Get your copy of Lasting Impact today! 

Lasting Impact frames 7 pivotal conversations every church team needs to have, covering subjects like declining church attendance, team health, creating a culture volunteers love and how to engineer changes in your church.

Order on Amazon, or visit LastingImpactBook.com! The video team edition, featuring 8 videos where I teach through the key concepts in the book, is available now as well!

Quotes from this Episode


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Next Episode: Gavin Adams

This episode is a great example of why I love the chance to do this podcast. Gavin Adams, lead pastor of Woodstock City Church—a rapidly growing church of 8,500—talk off the cuff about what he learned on sabbatical, getting healthy and the challenges of scaling a church.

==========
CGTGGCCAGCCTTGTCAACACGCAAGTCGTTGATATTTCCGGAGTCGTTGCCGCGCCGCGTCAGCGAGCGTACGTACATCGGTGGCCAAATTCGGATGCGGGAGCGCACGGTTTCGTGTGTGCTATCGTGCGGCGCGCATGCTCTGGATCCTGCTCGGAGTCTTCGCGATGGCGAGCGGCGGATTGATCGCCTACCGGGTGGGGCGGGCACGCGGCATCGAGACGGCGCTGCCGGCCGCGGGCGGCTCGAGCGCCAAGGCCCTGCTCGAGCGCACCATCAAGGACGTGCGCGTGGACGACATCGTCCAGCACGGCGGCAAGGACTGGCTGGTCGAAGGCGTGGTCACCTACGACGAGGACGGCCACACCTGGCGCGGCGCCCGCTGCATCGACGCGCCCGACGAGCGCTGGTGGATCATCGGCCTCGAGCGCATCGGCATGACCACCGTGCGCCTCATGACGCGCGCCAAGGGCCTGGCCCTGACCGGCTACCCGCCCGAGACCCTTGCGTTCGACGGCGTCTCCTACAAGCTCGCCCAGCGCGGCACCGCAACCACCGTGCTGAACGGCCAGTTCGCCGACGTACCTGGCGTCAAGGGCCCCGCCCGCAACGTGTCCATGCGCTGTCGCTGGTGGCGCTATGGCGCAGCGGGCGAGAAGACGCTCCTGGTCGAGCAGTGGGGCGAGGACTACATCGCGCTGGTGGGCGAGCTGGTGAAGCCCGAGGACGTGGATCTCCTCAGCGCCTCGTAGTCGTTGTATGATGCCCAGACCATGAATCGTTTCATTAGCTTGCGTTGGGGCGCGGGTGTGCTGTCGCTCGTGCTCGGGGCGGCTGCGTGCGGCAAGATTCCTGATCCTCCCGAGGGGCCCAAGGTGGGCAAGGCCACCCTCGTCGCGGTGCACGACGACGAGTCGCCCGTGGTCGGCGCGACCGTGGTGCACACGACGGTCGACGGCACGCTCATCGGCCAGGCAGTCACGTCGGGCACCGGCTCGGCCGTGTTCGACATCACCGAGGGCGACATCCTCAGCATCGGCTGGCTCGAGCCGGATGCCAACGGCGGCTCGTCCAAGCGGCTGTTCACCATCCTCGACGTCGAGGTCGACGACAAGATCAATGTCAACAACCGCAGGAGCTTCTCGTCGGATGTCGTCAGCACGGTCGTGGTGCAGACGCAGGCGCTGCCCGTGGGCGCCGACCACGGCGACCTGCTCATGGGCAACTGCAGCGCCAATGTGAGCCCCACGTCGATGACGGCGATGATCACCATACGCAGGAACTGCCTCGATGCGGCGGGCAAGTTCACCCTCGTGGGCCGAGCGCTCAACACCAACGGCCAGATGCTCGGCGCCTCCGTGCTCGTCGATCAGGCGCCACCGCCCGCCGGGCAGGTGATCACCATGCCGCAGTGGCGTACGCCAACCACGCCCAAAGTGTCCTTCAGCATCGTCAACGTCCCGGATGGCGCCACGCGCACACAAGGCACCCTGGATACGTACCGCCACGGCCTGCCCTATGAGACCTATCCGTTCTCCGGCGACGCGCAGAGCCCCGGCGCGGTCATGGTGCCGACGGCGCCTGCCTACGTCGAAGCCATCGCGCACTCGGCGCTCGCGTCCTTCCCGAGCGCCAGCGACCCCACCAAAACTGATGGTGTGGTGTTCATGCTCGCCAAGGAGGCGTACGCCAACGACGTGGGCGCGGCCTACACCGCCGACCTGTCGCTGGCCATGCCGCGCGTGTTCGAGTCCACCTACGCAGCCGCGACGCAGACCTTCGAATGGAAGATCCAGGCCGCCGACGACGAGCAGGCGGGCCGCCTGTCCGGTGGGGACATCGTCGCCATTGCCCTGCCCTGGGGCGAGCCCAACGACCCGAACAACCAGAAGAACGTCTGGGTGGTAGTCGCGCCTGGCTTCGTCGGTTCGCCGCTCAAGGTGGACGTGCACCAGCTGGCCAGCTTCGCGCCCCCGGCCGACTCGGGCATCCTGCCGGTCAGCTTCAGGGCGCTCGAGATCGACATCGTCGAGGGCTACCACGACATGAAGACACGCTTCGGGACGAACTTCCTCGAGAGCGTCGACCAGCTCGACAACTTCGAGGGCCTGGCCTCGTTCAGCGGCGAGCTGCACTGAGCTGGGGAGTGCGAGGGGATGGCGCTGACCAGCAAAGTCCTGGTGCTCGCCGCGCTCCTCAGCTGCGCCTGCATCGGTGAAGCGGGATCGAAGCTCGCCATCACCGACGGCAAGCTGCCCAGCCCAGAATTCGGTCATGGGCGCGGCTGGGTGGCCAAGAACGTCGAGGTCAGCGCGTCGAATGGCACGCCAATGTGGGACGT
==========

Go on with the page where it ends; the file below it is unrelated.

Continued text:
Subscribe for free now, and you won’t miss Episode 103.

top leaders

5 Things Every Leader Should Tell Their Top Leaders

If you could only tell your top leaders a few things, what would you tell them?

That’s not an easy question to answer, but it’s one I was asked recently as I spoke to the senior leadership team and staff at Next Level Church in Florida.

It was a good challenge to distill years of leadership experience, mistakes and insights into five key learnings.

Here’s what I came up with.

I’d love for you to add your suggestions and top learnings to the mix in the comments below.


1. Your competency will take you only as far as your character will sustain you

As a young leader, I was 100% convinced that competency was the key to effectiveness in leadership.

I no longer believe that’s true.

Sure, competency is important. Incompetence doesn’t get you or your mission very far.

But competency isn’t the ceiling many leaders hit. Character is.

Why is that?